One of my favourite roses is the rugosa hybrid 'Polareis', which I bought at Cornhill Nursery about seven years ago and which is a spectacularly floriferous and well behaved shrub. It does get some aphids on its buds, but I just spray a blast of water from the hose on them or let their predators feast on them.

This is the season when perennial grasses are really coming into their own. Some of them have finished flowering, but others, such as the miscanthuses, panicums, molinias and schizachyriums are just coming on.

I have half a dozen or more miscanthus varieties around the property, not all of them clearly identified. Since this one came from Baldwin's Nurseries and is the earliest to flower, I'm fairly sure that it's 'Malepartus'. It was unperturbed by the wind, whoever it is.

While I am kicking and screaming about going into rapidly shorter days, I do like the light of September, especially when it plays on foliage such as in this garden. This is a garden in Wolfville that I discovered today; along with numerous low growing shrubs such as barberries, there are Japanese blood grasses (Imperata) and fountain grasses (Pennisetum) catching the light.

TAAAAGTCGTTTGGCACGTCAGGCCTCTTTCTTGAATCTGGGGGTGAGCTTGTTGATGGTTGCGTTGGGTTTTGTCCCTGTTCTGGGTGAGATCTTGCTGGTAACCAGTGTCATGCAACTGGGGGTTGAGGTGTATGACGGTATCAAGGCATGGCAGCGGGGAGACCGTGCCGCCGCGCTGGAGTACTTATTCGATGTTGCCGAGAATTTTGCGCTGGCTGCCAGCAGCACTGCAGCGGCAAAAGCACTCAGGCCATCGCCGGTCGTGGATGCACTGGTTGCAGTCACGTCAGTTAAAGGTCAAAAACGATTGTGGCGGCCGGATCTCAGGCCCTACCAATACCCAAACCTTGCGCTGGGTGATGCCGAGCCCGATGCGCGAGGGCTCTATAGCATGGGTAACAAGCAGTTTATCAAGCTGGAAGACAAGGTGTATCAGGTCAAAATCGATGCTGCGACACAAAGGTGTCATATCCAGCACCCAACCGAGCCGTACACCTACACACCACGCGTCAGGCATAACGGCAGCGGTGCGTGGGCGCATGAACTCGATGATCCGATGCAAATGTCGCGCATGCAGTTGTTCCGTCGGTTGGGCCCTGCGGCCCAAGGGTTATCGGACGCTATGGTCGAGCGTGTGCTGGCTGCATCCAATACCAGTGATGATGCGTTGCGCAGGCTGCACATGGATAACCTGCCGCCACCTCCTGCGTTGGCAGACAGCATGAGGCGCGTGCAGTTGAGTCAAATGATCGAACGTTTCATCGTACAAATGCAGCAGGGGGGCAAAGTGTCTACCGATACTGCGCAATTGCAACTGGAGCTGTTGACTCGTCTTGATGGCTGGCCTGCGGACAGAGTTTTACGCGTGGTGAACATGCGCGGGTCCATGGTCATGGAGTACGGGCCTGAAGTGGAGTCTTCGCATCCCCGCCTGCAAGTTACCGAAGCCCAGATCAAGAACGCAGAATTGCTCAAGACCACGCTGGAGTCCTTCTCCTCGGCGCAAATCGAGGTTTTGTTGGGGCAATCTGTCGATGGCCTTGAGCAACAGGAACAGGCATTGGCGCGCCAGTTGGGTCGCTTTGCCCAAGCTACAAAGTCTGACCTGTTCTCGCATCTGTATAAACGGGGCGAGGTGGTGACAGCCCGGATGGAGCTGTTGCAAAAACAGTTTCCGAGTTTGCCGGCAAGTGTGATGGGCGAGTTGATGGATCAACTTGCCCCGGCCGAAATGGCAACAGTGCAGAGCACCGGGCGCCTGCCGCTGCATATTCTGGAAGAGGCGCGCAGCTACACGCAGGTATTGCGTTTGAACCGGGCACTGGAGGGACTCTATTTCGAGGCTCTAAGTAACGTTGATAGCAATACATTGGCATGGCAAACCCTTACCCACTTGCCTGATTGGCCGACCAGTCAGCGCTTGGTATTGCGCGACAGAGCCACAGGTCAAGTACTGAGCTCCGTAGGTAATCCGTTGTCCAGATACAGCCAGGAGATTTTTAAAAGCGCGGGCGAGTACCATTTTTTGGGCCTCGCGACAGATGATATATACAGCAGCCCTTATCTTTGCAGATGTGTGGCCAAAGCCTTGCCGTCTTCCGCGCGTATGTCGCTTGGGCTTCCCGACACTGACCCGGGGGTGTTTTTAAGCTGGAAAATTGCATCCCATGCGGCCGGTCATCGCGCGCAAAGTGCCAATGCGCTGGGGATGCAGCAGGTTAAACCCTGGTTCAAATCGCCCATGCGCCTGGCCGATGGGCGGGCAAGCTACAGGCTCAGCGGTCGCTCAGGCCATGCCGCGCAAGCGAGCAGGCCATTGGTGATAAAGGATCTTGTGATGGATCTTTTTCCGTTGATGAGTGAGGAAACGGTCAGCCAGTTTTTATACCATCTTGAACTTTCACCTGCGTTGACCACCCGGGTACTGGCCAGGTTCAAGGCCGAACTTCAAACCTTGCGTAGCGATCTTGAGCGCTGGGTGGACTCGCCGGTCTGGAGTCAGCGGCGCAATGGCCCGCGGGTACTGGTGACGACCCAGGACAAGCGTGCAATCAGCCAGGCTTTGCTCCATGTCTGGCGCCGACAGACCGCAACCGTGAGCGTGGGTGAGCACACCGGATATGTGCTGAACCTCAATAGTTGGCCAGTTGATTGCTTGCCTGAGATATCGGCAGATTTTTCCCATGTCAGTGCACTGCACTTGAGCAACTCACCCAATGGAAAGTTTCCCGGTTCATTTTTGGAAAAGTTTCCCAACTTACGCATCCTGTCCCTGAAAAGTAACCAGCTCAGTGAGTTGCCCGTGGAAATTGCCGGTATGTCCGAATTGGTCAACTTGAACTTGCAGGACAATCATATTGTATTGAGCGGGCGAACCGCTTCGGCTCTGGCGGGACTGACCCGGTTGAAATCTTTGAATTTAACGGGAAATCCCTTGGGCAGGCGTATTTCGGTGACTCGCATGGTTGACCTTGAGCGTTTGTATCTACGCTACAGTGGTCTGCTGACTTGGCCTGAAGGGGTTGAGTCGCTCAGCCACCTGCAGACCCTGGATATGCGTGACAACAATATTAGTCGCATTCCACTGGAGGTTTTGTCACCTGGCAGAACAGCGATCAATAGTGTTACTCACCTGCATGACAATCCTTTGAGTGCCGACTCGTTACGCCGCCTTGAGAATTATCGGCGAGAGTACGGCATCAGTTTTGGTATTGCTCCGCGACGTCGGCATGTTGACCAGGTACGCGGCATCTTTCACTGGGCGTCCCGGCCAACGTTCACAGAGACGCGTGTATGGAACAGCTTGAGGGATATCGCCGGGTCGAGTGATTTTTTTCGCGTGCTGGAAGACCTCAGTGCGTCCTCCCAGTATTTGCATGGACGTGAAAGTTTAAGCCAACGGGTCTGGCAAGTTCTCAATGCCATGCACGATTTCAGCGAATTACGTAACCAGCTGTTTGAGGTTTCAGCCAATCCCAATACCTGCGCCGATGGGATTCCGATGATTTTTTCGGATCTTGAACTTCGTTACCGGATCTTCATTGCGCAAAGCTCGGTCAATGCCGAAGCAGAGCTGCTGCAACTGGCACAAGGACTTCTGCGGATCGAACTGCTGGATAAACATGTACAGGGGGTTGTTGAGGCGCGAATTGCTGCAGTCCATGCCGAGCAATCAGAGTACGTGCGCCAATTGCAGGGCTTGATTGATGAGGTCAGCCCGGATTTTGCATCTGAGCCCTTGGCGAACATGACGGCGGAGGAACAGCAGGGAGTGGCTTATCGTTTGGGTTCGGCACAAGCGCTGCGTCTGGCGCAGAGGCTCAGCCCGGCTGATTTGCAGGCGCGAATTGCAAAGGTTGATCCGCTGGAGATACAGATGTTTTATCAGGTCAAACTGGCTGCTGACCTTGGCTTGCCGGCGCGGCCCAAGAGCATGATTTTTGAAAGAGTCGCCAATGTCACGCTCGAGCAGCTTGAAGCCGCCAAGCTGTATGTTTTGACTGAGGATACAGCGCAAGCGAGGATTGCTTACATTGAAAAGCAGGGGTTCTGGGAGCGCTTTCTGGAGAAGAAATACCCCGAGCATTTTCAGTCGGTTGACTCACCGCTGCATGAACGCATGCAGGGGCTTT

Although some of the echinaceas were battered and petal-bruised by the weekend weather, 'Secret Passion' decided to comfort me by producing several new blooms. It's not quite as awesome as 'Hot Papaya', but it's pretty close.

To go along with my lovely yellow buddleia, here's another late-blooming shrub: Caryopteris, or blue mist shrub, sometimes also called blue spirea. This is a small plant, bought this summer from a nursery that had brought it in thinking it was somehow a perennial (I think the nursery they ordered from screwed up their order). I love caryopteris, though it can be really slow to bloom here; its cooling blue flowers work beautifully among the hotter colours of many of September's blooms.